Archive for November 21, 2009

Parents File Lawsuit Against State of Florida Schools

From First Coast News:

JACKSONVILLE, Fla. — State educators have been slapped with a lawsuit from parents, and even students. The lawsuit claims Florida public school are not properly educating children, something lawmakers and educators disagree with.

The right to an education is something Eunice Barnum of Jacksonville believes is being denied to many youngsters in her community and across the state.

“There are children who cannot read, even though they are in elementary school,” said Barnum, who is the guardian for two children attending school on the Northside.

Barnum and the children are named in the lawsuit filed against the Florida State Board of Education.

The lawsuit claims too many children are failing crucial tests and dropping out. It also points to disparities in education between Caucasians, Hispanics, and African Americans.

“I live it everyday. I help people. I see the evidence of when you do not educate them and they have to hang on street corners and cannot get employed,” said Barnum.

Senator Stephen Wise chairs the Education Committee and said students are getting a fair education. He believes the lawsuit will do more harm than good.

“We are to going to take hundreds of thousands of dollars to defend the lawsuit by the State of Florida, which could go into dollars for young people,” said Wise.

Florida Education Commissioner Eric Smith is also named in the lawsuit.

He said, “It’s unfortunate that this lawsuit diminishes the significant progress that has been made by our children over the last decade and simply ignores the performance of a state that is clearly outpacing the nation. Our African-American and Hispanic students have experienced unprecedented academic improvements and have significantly narrowed the achievement gap in Florida, our graduation rate has steadily improved, and state and national assessments all show tremendous progress. I believe Florida’s education system has achieved incredible results that clearly speak for themselves and are not represented in this complaint.”

However, Barnum stands firm, and said something has to change the state’s public schools.

“Year after year, generation after generation, the failure among African American students finally gets
addressed,” said Barnum.

Unh huh. Personal responsibility, helping children with their homework, and making sure that they are sent to school ready to learn has absolutely nothing to do with it.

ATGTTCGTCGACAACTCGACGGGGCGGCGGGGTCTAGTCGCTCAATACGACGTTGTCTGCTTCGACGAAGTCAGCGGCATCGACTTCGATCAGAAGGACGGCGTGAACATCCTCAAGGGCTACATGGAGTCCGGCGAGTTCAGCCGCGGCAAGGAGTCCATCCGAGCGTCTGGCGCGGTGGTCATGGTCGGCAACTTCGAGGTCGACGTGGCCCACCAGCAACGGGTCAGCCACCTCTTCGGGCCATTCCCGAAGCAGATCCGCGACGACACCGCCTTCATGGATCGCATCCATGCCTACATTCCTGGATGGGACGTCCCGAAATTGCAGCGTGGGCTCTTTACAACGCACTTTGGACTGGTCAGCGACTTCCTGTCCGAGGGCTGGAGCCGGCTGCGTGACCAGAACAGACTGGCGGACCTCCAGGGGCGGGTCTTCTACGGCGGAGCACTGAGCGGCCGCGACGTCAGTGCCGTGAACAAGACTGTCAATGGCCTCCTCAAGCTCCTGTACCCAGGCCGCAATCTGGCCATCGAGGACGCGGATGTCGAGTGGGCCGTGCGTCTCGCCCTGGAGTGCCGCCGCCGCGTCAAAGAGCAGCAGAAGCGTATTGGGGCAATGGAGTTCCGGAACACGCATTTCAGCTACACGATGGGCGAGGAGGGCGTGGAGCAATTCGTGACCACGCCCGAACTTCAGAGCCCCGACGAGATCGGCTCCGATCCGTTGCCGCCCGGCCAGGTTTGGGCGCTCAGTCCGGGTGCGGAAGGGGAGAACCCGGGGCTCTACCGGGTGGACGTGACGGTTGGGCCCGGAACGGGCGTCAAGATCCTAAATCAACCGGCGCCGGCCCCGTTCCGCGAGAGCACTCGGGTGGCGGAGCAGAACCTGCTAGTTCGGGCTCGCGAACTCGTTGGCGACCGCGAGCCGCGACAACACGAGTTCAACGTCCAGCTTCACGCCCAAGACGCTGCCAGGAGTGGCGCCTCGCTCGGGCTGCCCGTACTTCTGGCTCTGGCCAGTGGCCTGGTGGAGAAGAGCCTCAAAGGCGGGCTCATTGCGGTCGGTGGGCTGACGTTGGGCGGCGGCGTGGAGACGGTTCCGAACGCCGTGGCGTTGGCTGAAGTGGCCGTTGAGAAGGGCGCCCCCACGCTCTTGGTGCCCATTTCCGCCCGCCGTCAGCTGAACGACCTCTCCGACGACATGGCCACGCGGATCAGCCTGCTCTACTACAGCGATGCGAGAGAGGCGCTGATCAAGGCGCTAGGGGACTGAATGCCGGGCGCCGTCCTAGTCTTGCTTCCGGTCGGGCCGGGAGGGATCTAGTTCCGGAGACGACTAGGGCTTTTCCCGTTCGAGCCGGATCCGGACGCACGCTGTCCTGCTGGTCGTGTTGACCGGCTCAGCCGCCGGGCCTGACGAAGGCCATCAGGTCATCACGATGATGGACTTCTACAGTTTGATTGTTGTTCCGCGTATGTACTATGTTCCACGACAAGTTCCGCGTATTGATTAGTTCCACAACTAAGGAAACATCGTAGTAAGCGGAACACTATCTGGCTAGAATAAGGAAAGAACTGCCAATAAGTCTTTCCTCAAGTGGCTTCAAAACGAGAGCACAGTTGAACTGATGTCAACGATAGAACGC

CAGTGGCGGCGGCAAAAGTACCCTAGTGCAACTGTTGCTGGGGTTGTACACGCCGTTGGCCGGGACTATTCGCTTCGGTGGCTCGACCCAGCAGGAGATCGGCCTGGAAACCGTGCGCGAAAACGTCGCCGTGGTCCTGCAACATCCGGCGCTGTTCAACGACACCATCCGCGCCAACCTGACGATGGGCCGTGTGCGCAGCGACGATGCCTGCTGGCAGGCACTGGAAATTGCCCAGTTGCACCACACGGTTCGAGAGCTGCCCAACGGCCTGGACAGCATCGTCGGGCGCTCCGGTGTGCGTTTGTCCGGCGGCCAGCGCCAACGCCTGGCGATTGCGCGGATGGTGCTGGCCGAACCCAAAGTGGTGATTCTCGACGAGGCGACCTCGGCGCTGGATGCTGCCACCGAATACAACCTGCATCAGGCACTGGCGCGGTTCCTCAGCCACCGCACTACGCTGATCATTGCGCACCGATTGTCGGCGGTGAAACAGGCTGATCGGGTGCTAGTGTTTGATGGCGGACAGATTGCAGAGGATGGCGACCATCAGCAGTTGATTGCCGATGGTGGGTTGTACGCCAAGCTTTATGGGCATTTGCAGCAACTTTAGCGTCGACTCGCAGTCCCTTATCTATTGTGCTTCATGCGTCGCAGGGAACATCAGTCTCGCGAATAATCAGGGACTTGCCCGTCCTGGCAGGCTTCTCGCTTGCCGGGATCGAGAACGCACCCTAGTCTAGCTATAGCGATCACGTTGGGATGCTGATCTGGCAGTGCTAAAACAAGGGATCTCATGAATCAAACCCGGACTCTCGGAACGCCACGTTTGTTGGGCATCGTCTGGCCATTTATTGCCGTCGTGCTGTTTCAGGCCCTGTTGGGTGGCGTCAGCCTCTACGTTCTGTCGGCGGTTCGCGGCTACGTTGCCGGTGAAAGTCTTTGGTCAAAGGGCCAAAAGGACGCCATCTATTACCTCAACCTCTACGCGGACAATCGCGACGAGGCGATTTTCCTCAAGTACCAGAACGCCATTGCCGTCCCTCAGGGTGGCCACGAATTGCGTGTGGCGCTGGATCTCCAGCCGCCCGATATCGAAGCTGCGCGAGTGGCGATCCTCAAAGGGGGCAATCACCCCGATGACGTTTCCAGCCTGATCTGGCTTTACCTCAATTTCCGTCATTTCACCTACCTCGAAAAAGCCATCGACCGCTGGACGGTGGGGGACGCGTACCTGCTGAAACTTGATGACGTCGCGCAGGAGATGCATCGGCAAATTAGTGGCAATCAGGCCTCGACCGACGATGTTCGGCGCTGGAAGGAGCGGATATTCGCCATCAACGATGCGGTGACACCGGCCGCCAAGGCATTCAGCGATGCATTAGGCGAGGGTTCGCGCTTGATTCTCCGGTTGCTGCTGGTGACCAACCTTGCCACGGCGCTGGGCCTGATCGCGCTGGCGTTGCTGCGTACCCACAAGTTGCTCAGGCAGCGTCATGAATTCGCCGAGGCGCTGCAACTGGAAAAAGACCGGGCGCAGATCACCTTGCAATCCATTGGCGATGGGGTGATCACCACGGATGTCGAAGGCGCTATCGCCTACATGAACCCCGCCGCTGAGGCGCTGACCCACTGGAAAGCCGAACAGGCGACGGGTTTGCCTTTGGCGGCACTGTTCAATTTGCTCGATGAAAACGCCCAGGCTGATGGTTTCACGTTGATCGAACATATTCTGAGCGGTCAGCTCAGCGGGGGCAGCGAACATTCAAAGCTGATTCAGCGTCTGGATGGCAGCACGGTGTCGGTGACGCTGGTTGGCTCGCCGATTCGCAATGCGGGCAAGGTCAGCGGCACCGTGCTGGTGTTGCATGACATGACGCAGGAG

Contrary to this woman’s expectation, there are not separate lesson plans for the black and white kids. The black and white kids go to the same schools and are taught the same subjects, but somehow it is the fault of the school when black students do not achieve or learn to read. Guess what? The children that achieve have parents that believe in education and are actively involved in the educational process.

If the person initiating the lawsuit is the “guardian” for two kids attending school on the northside, where are the parents of those children? The heart of the matter here has always been parental responsibility. You cannot tell me that the elderly woman who initiated the lawsuit and evidently expects the children to sit there passively and have knowledge pumped into their head without helping the children or overseeing their homework is a good substitute for a functional family.

Instead of blaming the schools, maybe she ought to take a good look at herself and her family, and at her neighbors. That is where the problem lies. Personal responsibility. If your children are not learning to read, then you step in and teach them. If your children are having problems with math, then you help them. I taught my 4-year-old son to read with Dr. Seuss books.

People such as this woman apparently believe white kids (or Asian kids, or kids of any nationality that achieve) get special grades just for showing up. Homework and industry has absolutely nothing to do with it.

Lady, it doesn’t matter WHAT schools those children you reference as standing about on street corners are in. Until those children are in a culture where doing homework is valued over standing on street corners, the results will be the same.

On the day this news story broke, I saw a black man with his son in the grocery store. The young man was dressed in a school uniform, neatly pressed. Daddy was questioning him about his history test. “I got an ‘A’, daddy!” he said.

“Unh huh. I know how you studied for that test and you were lucky. You can’t expect that luck to last. Luck comes to people that work hard for it, and nothing but trouble comes to people that are lazy.”

That is a young man that won’t be standing around on a street corner waiting for a job to fall off a truck and hit him.

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